And in that case, what's left? Or what are we more afraid to lose – femininity or womanhood? Perhaps it’s more interesting to ask how these two differ from each other. And if femininity is defined only by the ability to have children, then does menopause mean us returning to our premenstrual selves? What about a woman who has been freed from the sexual and reproductive destiny defined by society? Maybe at this point in our lives, we gain more than we lose? Surely, femininity is not measured only by the ability to have a child or to be an object of desire. Of course not.

Many of us can no longer recognize ourselves. We suffer from discomfort and pain.

“The body changes shape and you think: Is this me?”

Menopause is automatically associated with aging, which has become a taboo.

Menopause is a symbol of transition. It raises a lot of questions and requires us to give serious thought to all of them. Metaphorically it means death and the renewal at the same time; it means that a woman is finally free from  male gazes, from being sexualized and considered as an object. Women became accustomed to that struggle long ago. Becoming womanly and feminine, by birth or by time, is a fluid process. It's normal to fear it. It may even give us the chance to find our true selves.
 
“A woman of any age can be desirable and have a happy sex life,” says Anna and she is right. Sexual longing does not automatically disappear with aging. We may have to change or improve our pleasure seeking techniques, but it simply requires good communication and a bit of imagination.  Nowadays, there are many ways to treat or reduce menopausal symptoms, and the primary duty of a gynecologist is to discuss each of the possible options to make the best choice for your body. “The important thing is to not be embarrassed and not try self-treatment. Seeing a doctor is a must,” she adds.
 
"If a woman can't talk about menopause, especially when she is personally concerned or worried about it, it is an indication that there is something wrong in the society and the environment she lives in. But the reality is that talking helps us cope with these problems,” says Anna. “Any topic can be discussed when people get used to it. Parents, teachers, relatives, as well as neighbors, the environment, the media, etc., are directly or indirectly involved in the process of raising a girl who must be taught that she has the right to express herself. However, our society, unfortunately, inspires girls to refrain from speaking and endure in silence even when something is bothering them. This ‘tradition’ is often handed down from mother to daughter, especially in rural areas, where people happily deceive themselves into thinking everything is fine. The main challenge for sexual and reproductive health is women’s access to the right information. Awareness will help us overcome the illusion or the myth that menopause is the end of an active life. We can love and be loved, and we can be proud of our abilities at any age!”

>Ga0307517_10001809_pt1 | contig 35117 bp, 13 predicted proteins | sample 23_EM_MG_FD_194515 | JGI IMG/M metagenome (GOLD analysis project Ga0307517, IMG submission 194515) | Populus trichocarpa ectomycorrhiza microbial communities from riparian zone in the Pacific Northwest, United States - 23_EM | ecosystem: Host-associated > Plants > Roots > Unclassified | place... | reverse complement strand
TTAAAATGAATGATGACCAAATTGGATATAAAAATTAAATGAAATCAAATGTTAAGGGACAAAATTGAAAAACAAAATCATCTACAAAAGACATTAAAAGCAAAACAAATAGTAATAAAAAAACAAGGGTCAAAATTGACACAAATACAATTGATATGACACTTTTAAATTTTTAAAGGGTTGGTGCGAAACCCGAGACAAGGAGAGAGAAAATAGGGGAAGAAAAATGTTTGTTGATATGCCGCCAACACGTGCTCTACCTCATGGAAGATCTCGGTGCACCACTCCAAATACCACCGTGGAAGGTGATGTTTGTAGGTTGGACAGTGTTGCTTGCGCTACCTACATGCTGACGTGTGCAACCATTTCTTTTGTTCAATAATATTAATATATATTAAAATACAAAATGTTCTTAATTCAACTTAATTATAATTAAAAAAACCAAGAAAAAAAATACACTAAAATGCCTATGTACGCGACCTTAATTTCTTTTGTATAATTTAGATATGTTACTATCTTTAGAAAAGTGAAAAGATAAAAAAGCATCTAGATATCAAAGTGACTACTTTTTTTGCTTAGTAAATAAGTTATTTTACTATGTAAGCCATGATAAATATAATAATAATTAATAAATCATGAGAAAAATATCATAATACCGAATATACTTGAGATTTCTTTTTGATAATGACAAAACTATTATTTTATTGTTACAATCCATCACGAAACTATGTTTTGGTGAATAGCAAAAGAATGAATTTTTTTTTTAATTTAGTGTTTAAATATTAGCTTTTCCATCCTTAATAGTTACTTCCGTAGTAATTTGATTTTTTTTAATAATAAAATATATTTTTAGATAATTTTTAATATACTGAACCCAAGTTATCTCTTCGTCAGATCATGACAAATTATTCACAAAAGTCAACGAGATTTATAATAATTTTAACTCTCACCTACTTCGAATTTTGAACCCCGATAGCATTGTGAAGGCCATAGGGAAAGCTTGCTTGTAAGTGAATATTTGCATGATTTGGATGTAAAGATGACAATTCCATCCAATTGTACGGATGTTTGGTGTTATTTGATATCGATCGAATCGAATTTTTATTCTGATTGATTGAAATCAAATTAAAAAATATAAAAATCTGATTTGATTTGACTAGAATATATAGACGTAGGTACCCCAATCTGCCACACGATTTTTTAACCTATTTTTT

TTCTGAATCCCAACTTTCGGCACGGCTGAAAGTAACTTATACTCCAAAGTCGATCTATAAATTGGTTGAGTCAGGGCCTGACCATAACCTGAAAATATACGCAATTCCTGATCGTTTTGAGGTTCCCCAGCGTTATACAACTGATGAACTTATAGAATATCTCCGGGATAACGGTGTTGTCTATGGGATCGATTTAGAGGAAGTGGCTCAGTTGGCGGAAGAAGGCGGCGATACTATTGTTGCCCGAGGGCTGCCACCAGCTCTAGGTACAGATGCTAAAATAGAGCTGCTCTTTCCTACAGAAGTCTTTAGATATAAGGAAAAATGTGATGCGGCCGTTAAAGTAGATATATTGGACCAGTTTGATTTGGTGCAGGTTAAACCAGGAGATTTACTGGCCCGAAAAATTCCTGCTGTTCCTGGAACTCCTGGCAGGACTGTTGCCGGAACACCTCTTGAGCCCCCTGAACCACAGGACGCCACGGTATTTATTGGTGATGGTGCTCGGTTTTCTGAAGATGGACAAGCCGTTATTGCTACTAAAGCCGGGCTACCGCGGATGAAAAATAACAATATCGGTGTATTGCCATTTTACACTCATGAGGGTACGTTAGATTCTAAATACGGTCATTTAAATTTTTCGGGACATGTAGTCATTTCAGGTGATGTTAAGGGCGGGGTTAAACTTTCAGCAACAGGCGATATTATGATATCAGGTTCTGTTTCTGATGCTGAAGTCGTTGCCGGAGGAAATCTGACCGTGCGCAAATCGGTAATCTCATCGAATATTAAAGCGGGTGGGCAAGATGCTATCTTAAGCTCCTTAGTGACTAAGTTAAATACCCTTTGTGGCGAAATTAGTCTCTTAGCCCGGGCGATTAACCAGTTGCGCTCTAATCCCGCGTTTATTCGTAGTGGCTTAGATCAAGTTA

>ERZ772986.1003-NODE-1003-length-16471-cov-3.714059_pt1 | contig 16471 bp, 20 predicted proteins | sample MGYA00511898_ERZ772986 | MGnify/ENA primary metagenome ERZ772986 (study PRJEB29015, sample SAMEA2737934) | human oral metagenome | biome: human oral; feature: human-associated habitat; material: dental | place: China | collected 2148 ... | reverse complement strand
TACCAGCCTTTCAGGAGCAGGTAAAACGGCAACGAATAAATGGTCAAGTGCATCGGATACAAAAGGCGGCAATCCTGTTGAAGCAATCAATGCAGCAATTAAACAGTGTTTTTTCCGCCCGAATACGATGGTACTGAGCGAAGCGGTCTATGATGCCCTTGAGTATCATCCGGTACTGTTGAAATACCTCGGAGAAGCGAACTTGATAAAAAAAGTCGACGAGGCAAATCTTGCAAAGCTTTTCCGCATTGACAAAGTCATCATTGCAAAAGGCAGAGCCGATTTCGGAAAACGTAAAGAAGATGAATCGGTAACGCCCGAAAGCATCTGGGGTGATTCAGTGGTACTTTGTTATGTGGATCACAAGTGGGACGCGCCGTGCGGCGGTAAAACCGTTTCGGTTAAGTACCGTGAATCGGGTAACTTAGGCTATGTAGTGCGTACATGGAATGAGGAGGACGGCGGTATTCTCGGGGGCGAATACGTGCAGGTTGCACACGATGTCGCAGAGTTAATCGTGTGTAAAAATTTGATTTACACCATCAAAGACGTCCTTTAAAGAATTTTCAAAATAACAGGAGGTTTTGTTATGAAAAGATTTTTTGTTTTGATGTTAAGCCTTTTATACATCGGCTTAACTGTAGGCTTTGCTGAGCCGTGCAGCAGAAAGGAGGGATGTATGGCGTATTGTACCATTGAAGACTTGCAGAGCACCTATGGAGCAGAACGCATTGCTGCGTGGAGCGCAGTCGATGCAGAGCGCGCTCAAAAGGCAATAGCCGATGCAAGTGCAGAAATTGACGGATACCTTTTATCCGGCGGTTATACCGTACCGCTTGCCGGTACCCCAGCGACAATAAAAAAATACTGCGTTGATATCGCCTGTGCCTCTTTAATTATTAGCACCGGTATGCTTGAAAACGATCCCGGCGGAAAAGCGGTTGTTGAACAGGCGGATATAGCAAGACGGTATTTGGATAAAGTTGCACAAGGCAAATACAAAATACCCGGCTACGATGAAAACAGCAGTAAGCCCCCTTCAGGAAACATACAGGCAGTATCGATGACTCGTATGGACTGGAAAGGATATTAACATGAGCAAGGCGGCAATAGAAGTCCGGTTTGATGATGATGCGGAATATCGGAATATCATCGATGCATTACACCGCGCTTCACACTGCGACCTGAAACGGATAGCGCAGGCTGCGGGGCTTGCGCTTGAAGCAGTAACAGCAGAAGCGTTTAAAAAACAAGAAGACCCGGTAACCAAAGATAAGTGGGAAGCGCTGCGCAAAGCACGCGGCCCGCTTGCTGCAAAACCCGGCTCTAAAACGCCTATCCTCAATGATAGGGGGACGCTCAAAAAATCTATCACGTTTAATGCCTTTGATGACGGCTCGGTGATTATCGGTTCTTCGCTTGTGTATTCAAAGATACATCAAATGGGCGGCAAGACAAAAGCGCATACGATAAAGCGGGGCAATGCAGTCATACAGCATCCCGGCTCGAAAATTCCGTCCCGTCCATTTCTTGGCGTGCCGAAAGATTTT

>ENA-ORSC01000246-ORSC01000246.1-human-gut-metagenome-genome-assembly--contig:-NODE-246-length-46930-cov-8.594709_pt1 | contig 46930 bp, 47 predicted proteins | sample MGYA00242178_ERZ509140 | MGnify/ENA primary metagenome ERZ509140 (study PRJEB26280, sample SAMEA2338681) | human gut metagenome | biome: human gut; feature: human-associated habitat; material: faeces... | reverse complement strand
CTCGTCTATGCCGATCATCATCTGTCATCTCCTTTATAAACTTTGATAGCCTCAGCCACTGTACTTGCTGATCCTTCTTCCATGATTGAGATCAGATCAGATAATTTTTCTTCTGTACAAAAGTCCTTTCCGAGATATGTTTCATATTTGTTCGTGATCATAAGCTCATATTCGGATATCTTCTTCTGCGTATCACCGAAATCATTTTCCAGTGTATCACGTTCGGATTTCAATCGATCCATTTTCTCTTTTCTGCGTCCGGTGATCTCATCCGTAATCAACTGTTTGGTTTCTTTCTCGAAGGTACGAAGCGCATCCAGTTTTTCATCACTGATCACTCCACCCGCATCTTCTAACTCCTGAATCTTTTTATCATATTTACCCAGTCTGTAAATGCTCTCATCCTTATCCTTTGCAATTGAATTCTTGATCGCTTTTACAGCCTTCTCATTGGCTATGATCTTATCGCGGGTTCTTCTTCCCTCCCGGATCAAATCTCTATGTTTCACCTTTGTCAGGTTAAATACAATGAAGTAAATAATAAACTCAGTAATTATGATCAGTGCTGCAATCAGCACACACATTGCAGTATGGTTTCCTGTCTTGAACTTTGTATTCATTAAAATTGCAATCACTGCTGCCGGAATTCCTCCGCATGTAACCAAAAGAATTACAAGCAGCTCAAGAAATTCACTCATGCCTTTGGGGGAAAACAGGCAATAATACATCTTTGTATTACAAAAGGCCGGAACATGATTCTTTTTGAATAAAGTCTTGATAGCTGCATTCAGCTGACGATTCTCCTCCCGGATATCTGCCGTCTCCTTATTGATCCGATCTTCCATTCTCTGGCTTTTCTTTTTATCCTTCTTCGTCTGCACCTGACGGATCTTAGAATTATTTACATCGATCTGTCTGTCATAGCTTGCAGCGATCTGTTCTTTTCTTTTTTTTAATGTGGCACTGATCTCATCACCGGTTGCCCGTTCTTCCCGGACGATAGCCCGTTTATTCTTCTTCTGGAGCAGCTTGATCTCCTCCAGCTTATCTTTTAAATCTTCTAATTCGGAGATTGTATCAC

"Menopause is a symbol of transition. Metaphorically it means death and the renewal at the same time."

Society’s message is clear: an old woman is not sexy. We ask ourselves: Do sex and orgasm still exist after menopause? What does it mean to be a woman who can no longer have children? Is there any meaning to life after menopause?

No matter what we think about our sex, gender, identity or destiny, it is a fact that we are physically changing and if menstruation “gives us femininity” in the eyes of society, menopause “takes it away.''

Becoming womanly and feminine, by birth or by time, is a fluid process. It's normal to fear it. It may even give us the chance to find our true selves.

Since Anna was the only one who agreed to share her experience in this article, I asked her if she has had trouble talking about menopause. She replied that she always talks openly about it, especially when she sees women worried about the approaching “climax”. “I try to calm them down and convince them that menopause does not mean they are unwanted or they are unable to have sex.”
 
Menopause should not be taboo. It should not be something we go through alone. We need to change this narrative. Society sets a lot of standards and a lot of responsibilities, and even if we sometimes think we are losing our minds, the only way out is to be honest with ourselves. We should listen to our bodies and be our own advocates. It’s natural that the body changes with age, and to regain control of our lives, we should invest in our long-term sexual and reproductive health and well-being, regardless of our age and hormone levels.
 
*Her name has been changed to protect her privacy.